Mary Lee Woods bigraphy, stories - British mathematician

Mary Lee Woods : biography

12 March 1924 -

Mary Lee Woods, now Mrs C M Berners-Lee (born 12 March 1924) is a British mathematician and computer programmer who worked in a team that developed programs for the Manchester University Mark 1, Ferranti Mark 1 and Mark 1 Star computers.Conway and Mary Lee Berners-Lee, interviewed by Thomas Lean, 2010-2011, An Oral History of British Science, British Library Sound & Moving Image reference C1379/23 Audio and Transcript (at British Library only but brief available online). She is married to Conway Berners-Lee, also in the team. Their eldest son, Sir Tim Berners-Lee, invented the World Wide Web.

From 1942-1944, she took a wartime compressed two-year degree course in mathematics at the University of Birmingham. She then worked for the Telecommunications Research Establishment at Malvern until 1946 when she returned to take the third year of her degree. She worked at the Mount Stromlo Observatory in Canberra, Australia from 1947 to 1951 when she joined Ferranti in Manchester as a computer programmer.

The programming group was led by John Bennett. Members of this team found it useful to commit to memory the following sequence of characters which represented the numbers 0 to 31 in the International Telegraph Alphabet No. 1 (Baudot) 5-bit binary code of the paper tape that was used for input and output.

Mrs Berners-Lee worked on both the Ferranti Mark 1 and the Ferranti Mark 1* computers. Programming in those days was very different to the situation today. Programs were written in machine code, using the basic binary digits (bits) with which all machines operate. Every bit had to be right; there was plenty of room for error, but there was opportunity to be cunning too. She found it to be great fun. The machines used serial 40-bit arithmetic (with a double length accumulator). This meant that here were considerable difficulties in scaling the variables in the program to maintain adequate arithmetic precision.

Another of the difficulties of programming related to the two-level store of the machines. There were eight pages of Williams cathode ray tube (CRT) random-access memory as fast primary store, and 512 pages of secondary store on a magnetic drum. Each page consisted of 32 40-bit words which appeared as 64 20-bit lines on the CRTs. The programmer had to control all transfers between electronic and magnetic storage, and the transfers were slow and had to be reduced to a minimum. For programs dealing with large chunks of data, such as matrices, partitioning into page-sized chunks could be troublesome.

The Mark 1 machine worked in integer arithmetic and, because of their background in radar, the engineers had built the machine to display the lines on the CRTs with the most significant bit on the right. This could be argued as logically sensible, but was changed for the more conventional system for the Mark 1*, which also worked in fractions, not integers. Also, the Baudot teleprinter code was abandoned for one that was in the following order.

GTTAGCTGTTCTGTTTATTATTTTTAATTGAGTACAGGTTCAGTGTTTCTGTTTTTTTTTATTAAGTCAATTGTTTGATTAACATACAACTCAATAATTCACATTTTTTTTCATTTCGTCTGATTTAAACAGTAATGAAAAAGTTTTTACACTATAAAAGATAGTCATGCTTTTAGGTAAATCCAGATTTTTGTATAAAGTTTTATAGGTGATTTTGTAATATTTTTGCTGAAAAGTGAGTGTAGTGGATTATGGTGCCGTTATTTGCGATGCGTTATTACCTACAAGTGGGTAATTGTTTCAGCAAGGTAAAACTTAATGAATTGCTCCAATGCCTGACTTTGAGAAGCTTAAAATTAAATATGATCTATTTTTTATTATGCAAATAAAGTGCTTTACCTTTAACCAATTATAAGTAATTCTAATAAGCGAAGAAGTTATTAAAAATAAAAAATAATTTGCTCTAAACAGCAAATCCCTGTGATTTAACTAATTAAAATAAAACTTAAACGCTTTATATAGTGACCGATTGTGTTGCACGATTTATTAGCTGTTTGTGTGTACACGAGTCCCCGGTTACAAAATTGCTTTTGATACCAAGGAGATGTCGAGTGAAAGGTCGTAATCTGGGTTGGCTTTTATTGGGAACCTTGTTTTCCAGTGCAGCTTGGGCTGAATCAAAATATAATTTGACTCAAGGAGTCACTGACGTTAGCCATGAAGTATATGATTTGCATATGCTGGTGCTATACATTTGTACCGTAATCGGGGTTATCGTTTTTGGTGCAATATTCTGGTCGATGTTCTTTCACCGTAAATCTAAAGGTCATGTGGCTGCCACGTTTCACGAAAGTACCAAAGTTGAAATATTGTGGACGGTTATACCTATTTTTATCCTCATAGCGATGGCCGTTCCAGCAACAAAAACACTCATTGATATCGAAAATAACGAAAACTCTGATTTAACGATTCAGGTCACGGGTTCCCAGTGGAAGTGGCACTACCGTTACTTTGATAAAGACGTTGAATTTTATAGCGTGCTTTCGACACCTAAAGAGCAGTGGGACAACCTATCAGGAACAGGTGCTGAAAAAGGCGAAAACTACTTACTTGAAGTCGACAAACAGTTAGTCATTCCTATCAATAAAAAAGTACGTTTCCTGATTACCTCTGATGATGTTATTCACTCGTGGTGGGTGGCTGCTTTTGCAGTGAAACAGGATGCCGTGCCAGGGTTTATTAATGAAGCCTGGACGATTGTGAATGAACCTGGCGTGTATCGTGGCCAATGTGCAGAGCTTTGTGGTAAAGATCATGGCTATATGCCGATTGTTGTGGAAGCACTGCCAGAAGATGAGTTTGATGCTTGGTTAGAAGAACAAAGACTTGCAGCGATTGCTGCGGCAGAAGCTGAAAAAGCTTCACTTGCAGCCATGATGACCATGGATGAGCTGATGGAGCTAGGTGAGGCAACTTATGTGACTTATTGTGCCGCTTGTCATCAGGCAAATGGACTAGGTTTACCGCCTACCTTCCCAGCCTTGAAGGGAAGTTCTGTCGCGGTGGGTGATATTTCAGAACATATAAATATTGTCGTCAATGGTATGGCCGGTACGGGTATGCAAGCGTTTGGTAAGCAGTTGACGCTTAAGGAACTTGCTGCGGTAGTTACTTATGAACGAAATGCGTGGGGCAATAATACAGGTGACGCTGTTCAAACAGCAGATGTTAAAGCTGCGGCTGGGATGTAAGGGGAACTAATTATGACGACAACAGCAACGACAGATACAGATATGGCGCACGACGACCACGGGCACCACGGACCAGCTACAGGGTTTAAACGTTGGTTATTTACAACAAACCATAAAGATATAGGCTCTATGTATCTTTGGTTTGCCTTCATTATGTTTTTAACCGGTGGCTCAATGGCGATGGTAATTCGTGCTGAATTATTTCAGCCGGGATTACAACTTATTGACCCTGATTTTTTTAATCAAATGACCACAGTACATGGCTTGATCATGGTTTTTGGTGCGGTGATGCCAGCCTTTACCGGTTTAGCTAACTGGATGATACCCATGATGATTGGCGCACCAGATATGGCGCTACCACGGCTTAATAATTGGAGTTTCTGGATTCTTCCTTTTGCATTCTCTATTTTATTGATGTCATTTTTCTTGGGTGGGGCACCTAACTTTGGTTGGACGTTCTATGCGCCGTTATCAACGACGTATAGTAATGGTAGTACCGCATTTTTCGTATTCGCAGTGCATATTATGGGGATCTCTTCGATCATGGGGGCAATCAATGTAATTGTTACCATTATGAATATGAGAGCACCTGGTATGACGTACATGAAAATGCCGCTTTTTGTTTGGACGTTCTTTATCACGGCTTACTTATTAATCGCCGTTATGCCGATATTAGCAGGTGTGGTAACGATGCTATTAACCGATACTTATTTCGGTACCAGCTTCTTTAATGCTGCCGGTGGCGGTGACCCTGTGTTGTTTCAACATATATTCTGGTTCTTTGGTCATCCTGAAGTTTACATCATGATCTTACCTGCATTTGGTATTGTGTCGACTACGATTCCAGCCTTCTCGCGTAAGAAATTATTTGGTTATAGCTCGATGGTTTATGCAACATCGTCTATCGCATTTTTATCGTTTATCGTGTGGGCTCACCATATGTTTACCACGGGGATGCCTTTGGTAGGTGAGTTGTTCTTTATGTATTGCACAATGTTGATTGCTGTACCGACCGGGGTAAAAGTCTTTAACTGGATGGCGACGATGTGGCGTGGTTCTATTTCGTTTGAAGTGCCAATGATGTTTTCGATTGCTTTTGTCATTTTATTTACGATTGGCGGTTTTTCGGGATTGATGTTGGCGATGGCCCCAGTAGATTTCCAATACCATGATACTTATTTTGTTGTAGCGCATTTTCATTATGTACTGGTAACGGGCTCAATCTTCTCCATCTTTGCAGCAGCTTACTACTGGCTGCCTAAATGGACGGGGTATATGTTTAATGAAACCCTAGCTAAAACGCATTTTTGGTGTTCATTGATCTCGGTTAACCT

Program errors were difficult to find and programmers were tempted to sit at the machine control desk watching the machine perform one instruction at a time to watch where it did the unintended thing. But machine time became more and more valuable. John Bennett suggested to Mrs Berners-Lee that she write a diagnostic program to print out the contents of the accumulator and particular store lines at specific points in the program so that diagnosis could take place away from the machine. The challenge of her routine 'Stopandprint' was that it had to monitor the program under diagnosis without interfering with it, and there was very little space in the fast store. With J M Bennett and D. G. Prinz, she was involved in writing interpretive subroutines that were used by the Ferranti group.

Program errors were one problem; machine errors were another. The computer frequently misread the binary digits. The engineers thought the mathematicians could compensate for this by programming arithmetic checks and the mathematicians would too readily assume that a wrong functioning was due to the machine when in fact it was due to a program error. There was inevitable friction between the mathematicians and the engineers. At the centre of this was a program that Mary Lee had written for inverting a matrix to solve 40 simultaneous equations—a large number for those days. The long rows of data took too long for the machine to process without an error. On one occasion she took a dispute to Tom Kilburn, who was second only to Professor Freddy Williams on the engineering side. Tom Kilburn was polite but did not argue and she felt he was ignoring her complaint, but 50 years later when she asked him about this, he said that he had not argued "because I knew you were right".

All this was in the early 1950s when the programmers were about equal numbers of men and women. The women had to fight for equal pay. They also had to fight for the right to work on the computer at night, machine time being so precious that it was often the only time available.

After a period devoted to bringing up her children, she became a schoolteacher of mathematics and then a programmer using Basic, Fortran and other languages before retiring in 1987.

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